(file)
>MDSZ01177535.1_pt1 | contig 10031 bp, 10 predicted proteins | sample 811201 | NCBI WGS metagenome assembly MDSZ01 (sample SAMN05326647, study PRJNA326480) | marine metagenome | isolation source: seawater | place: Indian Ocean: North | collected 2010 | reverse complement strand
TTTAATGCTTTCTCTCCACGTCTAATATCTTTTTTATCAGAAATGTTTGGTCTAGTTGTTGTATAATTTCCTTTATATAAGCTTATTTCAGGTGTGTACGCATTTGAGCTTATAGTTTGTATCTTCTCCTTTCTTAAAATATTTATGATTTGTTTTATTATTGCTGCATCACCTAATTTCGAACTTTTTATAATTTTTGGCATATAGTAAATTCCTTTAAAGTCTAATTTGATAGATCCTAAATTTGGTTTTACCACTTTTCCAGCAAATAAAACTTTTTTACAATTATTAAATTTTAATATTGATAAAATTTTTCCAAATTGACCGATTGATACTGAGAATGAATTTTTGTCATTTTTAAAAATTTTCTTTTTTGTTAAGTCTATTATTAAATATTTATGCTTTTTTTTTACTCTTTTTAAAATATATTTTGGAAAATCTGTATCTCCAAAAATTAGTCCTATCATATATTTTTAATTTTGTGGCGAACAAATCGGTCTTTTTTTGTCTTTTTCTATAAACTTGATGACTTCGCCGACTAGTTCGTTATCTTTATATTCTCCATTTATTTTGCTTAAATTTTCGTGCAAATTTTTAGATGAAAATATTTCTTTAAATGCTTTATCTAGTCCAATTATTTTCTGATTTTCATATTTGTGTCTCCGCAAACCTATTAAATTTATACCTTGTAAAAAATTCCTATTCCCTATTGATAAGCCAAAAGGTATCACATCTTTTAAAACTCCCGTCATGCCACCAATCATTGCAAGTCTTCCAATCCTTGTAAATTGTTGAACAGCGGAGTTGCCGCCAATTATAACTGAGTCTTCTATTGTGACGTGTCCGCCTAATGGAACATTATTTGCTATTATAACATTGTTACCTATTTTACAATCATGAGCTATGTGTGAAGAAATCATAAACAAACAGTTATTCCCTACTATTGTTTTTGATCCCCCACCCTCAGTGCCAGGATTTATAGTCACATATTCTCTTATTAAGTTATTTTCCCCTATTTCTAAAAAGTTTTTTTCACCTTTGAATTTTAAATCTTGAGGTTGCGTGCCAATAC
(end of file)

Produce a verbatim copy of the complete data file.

>MDSZ01177535.1_pt1 | contig 10031 bp, 10 predicted proteins | sample 811201 | NCBI WGS metagenome assembly MDSZ01 (sample SAMN05326647, study PRJNA326480) | marine metagenome | isolation source: seawater | place: Indian Ocean: North | collected 2010 | reverse complement strand
TTTAATGCTTTCTCTCCACGTCTAATATCTTTTTTATCAGAAATGTTTGGTCTAGTTGTTGTATAATTTCCTTTATATAAGCTTATTTCAGGTGTGTACGCATTTGAGCTTATAGTTTGTATCTTCTCCTTTCTTAAAATATTTATGATTTGTTTTATTATTGCTGCATCACCTAATTTCGAACTTTTTATAATTTTTGGCATATAGTAAATTCCTTTAAAGTCTAATTTGATAGATCCTAAATTTGGTTTTACCACTTTTCCAGCAAATAAAACTTTTTTACAATTATTAAATTTTAATATTGATAAAATTTTTCCAAATTGACCGATTGATACTGAGAATGAATTTTTGTCATTTTTAAAAATTTTCTTTTTTGTTAAGTCTATTATTAAATATTTATGCTTTTTTTTTACTCTTTTTAAAATATATTTTGGAAAATCTGTATCTCCAAAAATTAGTCCTATCATATATTTTTAATTTTGTGGCGAACAAATCGGTCTTTTTTTGTCTTTTTCTATAAACTTGATGACTTCGCCGACTAGTTCGTTATCTTTATATTCTCCATTTATTTTGCTTAAATTTTCGTGCAAATTTTTAGATGAAAATATTTCTTTAAATGCTTTATCTAGTCCAATTATTTTCTGATTTTCATATTTGTGTCTCCGCAAACCTATTAAATTTATACCTTGTAAAAAATTCCTATTCCCTATTGATAAGCCAAAAGGTATCACATCTTTTAAAACTCCCGTCATGCCACCAATCATTGCAAGTCTTCCAATCCTTGTAAATTGTTGAACAGCGGAGTTGCCGCCAATTATAACTGAGTCTTCTATTGTGACGTGTCCGCCTAATGGAACATTATTTGCTATTATAACATTGTTACCTATTTTACAATCATGAGCTATGTGTGAAGAAATCATAAACAAACAGTTATTCCCTACTATTGTTTTTGATCCCCCACCCTCAGTGCCAGGATTTATAGTCACATATTCTCTTATTAAGTTATTTTCCCCTATTTCTAAAAAGTTTTTTTCACCTTTGAATTTTAAATCTTGAGGTTGCGTGCCAATAC